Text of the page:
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President Trump signs a spending bill to avert a government shutdown; it's deadline day for cities to opt out of a federal opioid settlement; and a new report says unsafe toys still are in stores.

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Affordable housing legislation was introduced in Congress yesterday, following the first debate questions about housing. Plus, Israeli PM Bibi Netanyahu was indicted for fraud, bribery, and breach of trust, just days after the Trump administration’s policy greenlighting Israeli settlement of the West Bank. And finally, former NYC Mayor Michael Bloomberg continues his slow and steady potential entry into the race.

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Smoke-Free Bill Supporters Look to “Light Up” a Vote

February 25, 2008

Madison, WI – Supporters of a proposed smoke-free workplace law are trying to "light up" some action in the state legislature, with an Assembly hearing scheduled for this Wednesday. Allison Prange, of the American Cancer Society in Wisconsin, calls the state "the ashtray of the Midwest" compared to its neighbors. Smoke-free laws have been passed in Minnesota, Illinois, and Ohio; another is expected soon in Iowa.

"We want a smoke-free workplace law that protects everybody in Wisconsin from the dangers of secondhand smoke. It will give everybody the same level playing field, and it will protect the health of everybody in Wisconsin."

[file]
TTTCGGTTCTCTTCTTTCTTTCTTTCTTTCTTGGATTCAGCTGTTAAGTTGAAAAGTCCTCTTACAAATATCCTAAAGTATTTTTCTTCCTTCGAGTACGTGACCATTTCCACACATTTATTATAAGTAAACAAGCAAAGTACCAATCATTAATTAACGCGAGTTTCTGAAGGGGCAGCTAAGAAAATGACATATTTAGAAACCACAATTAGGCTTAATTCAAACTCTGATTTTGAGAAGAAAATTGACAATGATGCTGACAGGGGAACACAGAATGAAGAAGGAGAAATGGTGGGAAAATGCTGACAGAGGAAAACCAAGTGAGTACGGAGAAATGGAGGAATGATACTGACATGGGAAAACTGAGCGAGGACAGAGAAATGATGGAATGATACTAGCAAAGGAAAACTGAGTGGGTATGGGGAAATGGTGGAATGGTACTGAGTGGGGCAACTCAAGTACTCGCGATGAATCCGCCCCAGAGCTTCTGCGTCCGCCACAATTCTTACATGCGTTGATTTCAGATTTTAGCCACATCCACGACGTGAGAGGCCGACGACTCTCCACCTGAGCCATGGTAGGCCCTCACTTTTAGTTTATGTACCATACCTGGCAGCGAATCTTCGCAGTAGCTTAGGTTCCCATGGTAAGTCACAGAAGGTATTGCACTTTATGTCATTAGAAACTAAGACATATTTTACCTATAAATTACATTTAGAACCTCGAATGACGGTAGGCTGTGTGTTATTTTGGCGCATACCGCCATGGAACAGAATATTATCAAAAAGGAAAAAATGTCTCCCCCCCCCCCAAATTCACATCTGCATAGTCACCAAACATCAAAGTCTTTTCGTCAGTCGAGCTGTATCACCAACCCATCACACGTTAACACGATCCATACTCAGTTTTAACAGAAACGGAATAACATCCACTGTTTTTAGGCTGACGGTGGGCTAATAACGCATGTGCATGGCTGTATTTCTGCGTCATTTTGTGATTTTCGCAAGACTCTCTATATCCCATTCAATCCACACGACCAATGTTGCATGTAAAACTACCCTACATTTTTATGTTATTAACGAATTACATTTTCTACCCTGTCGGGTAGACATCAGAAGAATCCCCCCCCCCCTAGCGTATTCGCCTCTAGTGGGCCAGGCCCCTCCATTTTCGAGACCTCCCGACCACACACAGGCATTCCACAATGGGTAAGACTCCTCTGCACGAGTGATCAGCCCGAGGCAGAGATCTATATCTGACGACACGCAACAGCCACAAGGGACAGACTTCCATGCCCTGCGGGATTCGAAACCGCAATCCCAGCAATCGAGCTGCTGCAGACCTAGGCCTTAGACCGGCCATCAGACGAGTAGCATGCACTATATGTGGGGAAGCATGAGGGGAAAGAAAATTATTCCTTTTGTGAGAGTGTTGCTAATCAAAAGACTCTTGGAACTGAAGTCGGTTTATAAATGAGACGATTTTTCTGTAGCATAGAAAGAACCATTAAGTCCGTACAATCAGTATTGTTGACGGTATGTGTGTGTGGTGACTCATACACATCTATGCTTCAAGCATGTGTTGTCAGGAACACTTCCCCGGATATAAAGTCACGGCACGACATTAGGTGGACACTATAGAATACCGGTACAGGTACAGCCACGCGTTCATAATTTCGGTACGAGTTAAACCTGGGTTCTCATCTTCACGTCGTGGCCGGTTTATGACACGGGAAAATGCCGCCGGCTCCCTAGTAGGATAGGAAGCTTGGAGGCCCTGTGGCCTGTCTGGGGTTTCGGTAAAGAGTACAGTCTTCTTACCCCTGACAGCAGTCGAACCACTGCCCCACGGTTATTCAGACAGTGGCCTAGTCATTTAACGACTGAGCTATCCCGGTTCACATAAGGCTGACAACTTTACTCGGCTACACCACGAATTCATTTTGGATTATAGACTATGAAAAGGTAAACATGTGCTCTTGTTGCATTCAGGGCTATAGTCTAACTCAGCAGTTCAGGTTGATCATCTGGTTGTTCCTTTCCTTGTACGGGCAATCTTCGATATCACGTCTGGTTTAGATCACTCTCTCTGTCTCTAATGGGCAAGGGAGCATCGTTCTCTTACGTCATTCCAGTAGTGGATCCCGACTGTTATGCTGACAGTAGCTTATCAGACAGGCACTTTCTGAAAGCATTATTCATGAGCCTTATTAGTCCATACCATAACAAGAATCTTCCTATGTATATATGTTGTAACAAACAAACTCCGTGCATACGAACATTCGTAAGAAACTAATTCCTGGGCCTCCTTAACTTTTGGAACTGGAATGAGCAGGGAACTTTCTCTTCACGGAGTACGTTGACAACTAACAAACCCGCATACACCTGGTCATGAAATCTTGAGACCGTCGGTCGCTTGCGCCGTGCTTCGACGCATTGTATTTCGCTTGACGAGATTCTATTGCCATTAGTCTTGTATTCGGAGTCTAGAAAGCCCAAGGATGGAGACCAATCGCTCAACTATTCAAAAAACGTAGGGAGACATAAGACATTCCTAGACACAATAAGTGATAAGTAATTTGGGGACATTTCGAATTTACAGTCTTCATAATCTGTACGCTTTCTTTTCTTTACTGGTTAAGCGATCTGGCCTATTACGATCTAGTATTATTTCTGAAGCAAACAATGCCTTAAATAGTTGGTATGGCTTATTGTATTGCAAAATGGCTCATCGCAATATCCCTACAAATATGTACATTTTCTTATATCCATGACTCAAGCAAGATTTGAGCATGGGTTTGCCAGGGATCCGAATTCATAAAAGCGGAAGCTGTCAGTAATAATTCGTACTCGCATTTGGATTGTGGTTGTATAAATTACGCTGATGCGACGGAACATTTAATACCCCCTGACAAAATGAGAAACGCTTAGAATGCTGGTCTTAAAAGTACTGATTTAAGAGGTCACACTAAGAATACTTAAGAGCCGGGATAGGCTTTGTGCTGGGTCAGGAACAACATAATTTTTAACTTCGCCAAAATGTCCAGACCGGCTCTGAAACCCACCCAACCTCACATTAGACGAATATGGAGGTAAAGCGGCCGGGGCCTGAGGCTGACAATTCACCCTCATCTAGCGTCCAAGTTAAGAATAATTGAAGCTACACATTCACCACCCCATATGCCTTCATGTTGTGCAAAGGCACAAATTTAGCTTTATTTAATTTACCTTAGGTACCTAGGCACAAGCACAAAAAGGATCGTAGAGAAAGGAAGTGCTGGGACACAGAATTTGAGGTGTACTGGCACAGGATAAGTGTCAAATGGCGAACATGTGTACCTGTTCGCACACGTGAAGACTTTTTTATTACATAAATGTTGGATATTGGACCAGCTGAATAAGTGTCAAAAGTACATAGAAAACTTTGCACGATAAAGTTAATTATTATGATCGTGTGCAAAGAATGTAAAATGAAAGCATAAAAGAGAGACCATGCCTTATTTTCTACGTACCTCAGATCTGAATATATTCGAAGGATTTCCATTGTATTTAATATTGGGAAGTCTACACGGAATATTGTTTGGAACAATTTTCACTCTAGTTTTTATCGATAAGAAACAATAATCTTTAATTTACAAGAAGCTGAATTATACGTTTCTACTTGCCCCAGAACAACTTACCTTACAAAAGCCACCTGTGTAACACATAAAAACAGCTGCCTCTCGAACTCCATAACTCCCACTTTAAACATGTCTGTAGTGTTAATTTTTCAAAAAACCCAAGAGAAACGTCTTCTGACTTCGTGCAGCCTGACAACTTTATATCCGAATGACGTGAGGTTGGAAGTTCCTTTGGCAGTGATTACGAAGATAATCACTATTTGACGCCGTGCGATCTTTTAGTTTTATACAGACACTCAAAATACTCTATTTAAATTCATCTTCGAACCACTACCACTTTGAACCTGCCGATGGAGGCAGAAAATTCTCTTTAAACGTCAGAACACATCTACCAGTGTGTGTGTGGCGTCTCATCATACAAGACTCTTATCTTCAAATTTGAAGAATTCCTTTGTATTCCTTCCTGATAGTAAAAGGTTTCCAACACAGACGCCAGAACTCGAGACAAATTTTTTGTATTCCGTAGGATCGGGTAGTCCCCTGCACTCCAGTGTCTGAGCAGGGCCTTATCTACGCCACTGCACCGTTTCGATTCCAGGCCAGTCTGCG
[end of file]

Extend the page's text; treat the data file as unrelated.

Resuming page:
Prange says she's hearing a sense of urgency from people around the state, about bringing the bill to a vote before the legislative session ends next month.

"People are asking, 'Why can't Wisconsin do this? Why are we falling behind other states, and what's taking so long at the State Capitol?' They'd love to see action this year, and it would be a real shame for the legislature to go away without a vote in both houses on this bill. We're a state that prides itself on protecting the health of the public, and being progressive, and we need to take a step forward on this issue."

Opponents of the bill say it violates the rights of individual business owners to determine their own smoking policies, and could drive some taverns out of business. Prange argues that going smoke-free has benefits for businesses, and would replace Wisconsin's current patchwork of local ordinances.

Rob Ferrett/Craig Eicher, Public News Service - WI